Scientists have been long time puzzled by how can birds follow their route during the migration and why pigeons can turn back home from large distances (pigeons are the only domestic birds able to fly, that's why this trait was more obvious on them).
The researchers have not known for sure what sense empowers the birds with their navigational abilities: hypotheses included smell (but birds generally have weak smell, except condors, albatrosses and their relatives), sun position or a star map during the night.
The discovery in 2004 of tiny deposits of a mineral called magnetite (lodestone) in the beaks of pigeons and bobolink
(a North American songbird) biased the debate towards the hypothesis that birds can read Earth's magnetic field (image).
The sensory cells containing the magnetite were wired to the brain, just like in the case of migratory fishes like trout, salmons and stingrays.
Making use of a peculiar error in the Earth's magnetic field, a research team has been able to prove how pigeons, released off hundreds of kilometers from home, employ magnetic field for returning home.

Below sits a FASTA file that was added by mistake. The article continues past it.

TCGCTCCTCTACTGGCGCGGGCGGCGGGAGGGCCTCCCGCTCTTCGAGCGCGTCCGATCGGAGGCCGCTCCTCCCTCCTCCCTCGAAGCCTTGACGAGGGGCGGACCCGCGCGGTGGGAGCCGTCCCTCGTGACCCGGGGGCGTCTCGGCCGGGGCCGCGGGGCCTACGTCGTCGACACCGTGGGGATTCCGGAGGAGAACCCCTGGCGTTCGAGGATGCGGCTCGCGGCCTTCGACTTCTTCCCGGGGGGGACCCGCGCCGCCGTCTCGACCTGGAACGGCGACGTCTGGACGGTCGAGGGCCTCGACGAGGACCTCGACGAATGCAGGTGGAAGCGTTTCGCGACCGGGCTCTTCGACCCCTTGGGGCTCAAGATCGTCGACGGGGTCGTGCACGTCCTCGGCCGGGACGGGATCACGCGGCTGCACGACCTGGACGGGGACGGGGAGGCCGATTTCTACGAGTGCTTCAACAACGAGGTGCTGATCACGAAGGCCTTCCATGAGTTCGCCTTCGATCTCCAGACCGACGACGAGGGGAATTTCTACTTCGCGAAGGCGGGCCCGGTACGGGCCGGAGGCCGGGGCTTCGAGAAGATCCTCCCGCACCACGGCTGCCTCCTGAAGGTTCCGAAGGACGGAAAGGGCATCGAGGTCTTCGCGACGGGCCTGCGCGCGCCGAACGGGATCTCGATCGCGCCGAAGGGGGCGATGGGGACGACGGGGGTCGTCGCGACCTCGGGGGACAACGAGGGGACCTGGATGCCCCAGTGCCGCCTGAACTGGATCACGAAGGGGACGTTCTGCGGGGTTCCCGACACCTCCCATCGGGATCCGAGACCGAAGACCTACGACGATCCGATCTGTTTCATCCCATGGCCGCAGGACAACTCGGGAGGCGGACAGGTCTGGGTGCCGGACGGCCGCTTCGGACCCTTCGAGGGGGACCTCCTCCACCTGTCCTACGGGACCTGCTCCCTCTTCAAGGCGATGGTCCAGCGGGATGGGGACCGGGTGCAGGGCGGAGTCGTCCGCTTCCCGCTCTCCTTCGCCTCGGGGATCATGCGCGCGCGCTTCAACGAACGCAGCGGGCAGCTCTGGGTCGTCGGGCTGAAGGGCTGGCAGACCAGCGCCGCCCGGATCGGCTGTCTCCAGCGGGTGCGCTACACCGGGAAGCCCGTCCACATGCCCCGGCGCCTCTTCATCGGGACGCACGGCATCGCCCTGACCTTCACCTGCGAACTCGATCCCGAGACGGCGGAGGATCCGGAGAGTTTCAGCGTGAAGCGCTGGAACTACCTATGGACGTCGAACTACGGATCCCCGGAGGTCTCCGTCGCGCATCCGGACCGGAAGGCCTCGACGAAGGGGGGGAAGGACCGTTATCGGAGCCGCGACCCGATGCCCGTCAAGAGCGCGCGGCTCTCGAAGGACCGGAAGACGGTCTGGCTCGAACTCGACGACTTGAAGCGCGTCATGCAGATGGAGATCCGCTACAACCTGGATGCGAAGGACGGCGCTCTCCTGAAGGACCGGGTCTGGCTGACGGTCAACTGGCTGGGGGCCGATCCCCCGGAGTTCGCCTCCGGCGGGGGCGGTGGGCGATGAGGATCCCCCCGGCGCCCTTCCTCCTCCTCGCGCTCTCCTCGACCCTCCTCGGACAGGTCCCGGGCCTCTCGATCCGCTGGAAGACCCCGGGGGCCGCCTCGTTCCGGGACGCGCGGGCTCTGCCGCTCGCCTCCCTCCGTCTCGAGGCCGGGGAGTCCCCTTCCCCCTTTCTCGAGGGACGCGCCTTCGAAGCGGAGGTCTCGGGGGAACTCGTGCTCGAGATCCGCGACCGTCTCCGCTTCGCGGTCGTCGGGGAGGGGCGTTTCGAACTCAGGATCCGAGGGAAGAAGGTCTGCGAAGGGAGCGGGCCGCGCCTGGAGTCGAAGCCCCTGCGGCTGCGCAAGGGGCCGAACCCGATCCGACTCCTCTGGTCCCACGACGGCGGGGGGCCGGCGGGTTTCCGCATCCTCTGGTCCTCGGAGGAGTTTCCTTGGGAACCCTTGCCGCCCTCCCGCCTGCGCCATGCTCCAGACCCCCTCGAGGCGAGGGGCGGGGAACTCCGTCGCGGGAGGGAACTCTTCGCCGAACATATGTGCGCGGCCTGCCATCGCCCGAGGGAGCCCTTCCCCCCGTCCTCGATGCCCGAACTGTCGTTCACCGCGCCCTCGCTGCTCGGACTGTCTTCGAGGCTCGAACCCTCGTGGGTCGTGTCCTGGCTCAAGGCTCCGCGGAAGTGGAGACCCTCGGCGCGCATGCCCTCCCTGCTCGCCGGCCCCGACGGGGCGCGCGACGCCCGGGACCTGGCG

"We are now confident pigeons do use the intensity of the Earth's magnetic field to determine position during homing," said Dr. Todd Dennis, of the University of Auckland, lead researcher of the study.
The experiment's homing pigeons, fitted with global positioning system (GPS) tiny devices, were set free in New Zealand's Auckland Junction Magnetic Anomaly, a zone where the Earth's magnetic field presents a natural anomaly provoked by a cluster of big rock slabs deep below the surface in Mt Roskill.
These rocks inflict a detectable spike in the geomagnetic field.
The team checked this way how a distortion in the magnetic field could impair the pigeons' sense of orientation.
59 out of 92 released pigeons made a loop, flying up to 4km in the wrong direction following the variations in strength of the local magnetic field, before redirecting themselves to the right direction.
As soon as the birds got out of the magnetic distortion, they redressed their direction.
"This showed the birds kept track of gradients in the magnetic field to navigate." said Dennis. Image credit: Peter Reid.